1. Jack, I spent about 30 minutes doing some calculations on total Social Security FICA taxes paid since 1969 for the top earners. In 1969 total FICA tax = just $655 for the year. In 10 years total FICA tax paid = $11,271, In 20 years total FICA tax paid = $46,965, In 30 years total FICA tax paid = $118,259, In 40 years total FICA tax paid = $227,473 and at age 70, 50 years total FICA tax = $379,878. And the employer paid half of the tax. There is no guaranty that if an employer did not have to match the employee FICA tax that they would include the savings in additional income to the employee.

      A single person that paid the max and retired at age 70 in 2018 would get $3,698 per month = $44,367 per year, if they lived just 15 years to age 84 they would get a total of $665,505.

      A married couple with spousal benefit would get $5,547 per month = $66,564 per year and a total of $998,460 by age 84.

      Most people think they paid in way more FICA tax than they really paid and do not consider that they only paid half. Also, what would a disability insurance policy cost over a 50 year period that would pay out what Social Security disability pays. Or what would a life insurance policy cost in premiums for 50 years, that would pay out $665,505 or $998,460 at age 84.

      How many taxes do we pay in a lifetime and never see anything close to what Social Security returns to everyone who qualifies for survivor, disability, spousal or retirement benefits.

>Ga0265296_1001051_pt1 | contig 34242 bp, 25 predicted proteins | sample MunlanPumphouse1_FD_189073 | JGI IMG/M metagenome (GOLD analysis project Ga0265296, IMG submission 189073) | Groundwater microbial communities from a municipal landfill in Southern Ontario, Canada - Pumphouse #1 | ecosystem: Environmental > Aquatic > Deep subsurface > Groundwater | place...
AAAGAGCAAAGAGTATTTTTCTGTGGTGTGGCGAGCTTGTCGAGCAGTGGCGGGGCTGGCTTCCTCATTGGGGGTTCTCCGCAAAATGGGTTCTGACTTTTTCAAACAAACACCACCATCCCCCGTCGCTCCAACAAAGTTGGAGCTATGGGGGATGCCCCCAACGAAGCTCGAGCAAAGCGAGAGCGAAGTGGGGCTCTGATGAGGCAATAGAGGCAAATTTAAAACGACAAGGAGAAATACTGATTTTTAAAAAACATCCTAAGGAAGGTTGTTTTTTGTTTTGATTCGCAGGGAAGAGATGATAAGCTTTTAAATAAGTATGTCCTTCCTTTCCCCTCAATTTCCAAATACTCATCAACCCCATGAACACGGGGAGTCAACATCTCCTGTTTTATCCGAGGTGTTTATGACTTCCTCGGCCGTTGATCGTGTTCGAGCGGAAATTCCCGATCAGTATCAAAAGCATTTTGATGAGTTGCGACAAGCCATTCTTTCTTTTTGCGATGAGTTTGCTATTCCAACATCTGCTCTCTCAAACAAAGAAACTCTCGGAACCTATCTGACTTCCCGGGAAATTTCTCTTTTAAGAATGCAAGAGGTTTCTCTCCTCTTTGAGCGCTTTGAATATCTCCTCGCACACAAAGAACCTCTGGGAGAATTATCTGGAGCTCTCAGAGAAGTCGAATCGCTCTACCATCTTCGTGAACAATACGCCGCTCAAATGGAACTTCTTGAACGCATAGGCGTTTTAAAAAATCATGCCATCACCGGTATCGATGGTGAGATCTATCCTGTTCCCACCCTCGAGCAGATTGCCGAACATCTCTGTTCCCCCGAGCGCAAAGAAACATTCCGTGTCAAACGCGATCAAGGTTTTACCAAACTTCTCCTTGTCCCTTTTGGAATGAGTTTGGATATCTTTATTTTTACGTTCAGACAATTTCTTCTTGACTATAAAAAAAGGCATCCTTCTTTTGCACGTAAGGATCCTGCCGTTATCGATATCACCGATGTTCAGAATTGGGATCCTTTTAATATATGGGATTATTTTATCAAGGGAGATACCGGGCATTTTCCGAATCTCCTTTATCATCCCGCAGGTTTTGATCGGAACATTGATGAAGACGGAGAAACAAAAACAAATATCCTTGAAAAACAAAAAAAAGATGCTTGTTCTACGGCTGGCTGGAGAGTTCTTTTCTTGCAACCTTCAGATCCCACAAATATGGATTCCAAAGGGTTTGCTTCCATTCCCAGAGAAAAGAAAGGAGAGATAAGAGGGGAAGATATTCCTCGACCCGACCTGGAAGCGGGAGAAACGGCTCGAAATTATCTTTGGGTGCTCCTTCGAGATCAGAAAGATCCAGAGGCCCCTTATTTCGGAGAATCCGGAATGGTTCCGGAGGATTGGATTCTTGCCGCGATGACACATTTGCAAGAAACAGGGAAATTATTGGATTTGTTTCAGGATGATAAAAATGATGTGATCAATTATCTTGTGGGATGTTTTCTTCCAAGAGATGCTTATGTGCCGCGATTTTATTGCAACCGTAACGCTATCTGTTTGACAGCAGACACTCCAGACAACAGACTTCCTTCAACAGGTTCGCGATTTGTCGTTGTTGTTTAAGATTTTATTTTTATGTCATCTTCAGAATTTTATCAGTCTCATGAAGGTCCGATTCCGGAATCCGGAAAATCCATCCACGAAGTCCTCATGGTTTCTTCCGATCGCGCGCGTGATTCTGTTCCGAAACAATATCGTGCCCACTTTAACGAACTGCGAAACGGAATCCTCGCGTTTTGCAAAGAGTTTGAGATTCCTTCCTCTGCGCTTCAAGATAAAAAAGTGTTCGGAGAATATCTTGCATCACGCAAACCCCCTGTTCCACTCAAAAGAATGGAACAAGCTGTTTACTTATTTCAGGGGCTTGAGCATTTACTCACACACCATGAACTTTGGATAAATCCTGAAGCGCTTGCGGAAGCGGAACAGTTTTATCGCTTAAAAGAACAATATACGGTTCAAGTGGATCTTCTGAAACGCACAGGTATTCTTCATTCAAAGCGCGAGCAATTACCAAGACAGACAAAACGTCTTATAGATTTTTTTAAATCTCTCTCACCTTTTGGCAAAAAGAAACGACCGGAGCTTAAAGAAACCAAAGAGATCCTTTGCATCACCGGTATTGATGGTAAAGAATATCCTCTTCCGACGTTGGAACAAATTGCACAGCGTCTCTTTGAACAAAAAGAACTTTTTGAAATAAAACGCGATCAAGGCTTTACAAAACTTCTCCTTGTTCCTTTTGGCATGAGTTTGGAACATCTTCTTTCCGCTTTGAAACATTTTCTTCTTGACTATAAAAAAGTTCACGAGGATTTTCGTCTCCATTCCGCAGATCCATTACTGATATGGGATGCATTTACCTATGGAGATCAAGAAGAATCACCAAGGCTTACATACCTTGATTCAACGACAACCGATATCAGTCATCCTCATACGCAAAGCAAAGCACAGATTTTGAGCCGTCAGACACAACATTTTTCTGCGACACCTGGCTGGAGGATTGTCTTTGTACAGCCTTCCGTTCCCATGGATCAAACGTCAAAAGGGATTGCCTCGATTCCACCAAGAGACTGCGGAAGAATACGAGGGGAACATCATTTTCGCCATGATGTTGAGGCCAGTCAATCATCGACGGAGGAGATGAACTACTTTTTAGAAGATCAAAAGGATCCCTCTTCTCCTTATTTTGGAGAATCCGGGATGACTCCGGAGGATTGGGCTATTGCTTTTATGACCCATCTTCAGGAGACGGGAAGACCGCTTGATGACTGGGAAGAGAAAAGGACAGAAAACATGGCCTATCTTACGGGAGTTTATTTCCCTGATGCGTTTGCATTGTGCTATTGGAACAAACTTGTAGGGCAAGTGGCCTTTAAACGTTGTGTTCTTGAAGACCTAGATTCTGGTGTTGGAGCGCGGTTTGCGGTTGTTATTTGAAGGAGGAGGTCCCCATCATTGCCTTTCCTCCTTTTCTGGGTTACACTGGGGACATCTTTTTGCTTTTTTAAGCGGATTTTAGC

Sure some make out better than others. If my wife and I live to age 84 we will get a total of $365,424 in SS benefits. I sure would like to get the $998,460 and had the max income that a top earner had during the last 50 years, but that is not how things worked out.


      1. I agree. If you ignore the time value of money, that a dollar in 2033 is the same as a dollar in 1969… or if you discount the employer’s contribution. But on a present value basis, I will leave a lot of money behind to other SS beneficiaries.

        If you look at actuarial studies, you’ll see that most Millenials have a negative rate of return on SS


    2. Jack, How can you figure rate of return??? Without knowing the cost of a disability policy premium for x years or what survivor benefits or spousal benefits would cost if you had to purchase an annuity to provide that income. It is impossible to figure.

      In my case I come out much better under the Social Security System and I think most people do. Total SS FICA taxes paid for my 27 years of employment = $35,082, inflation adjusted to 2018 dollars = $86,000. Most of the money was paid the last 10 years of employment. I will get the $86,000 back in 60 months. Since I worked low wage jobs starting at $1.85 per hour and ending at $12.26 per hour there is no way I would of been able to save anything, if there was not a FICA tax taken out of my pay.

      Social Security has done exactly what it was intended to do, provide a basic income for all workers in retirement, keeping many out of poverty. Providing disability and survivor benefits to millions of families over the last 79 years.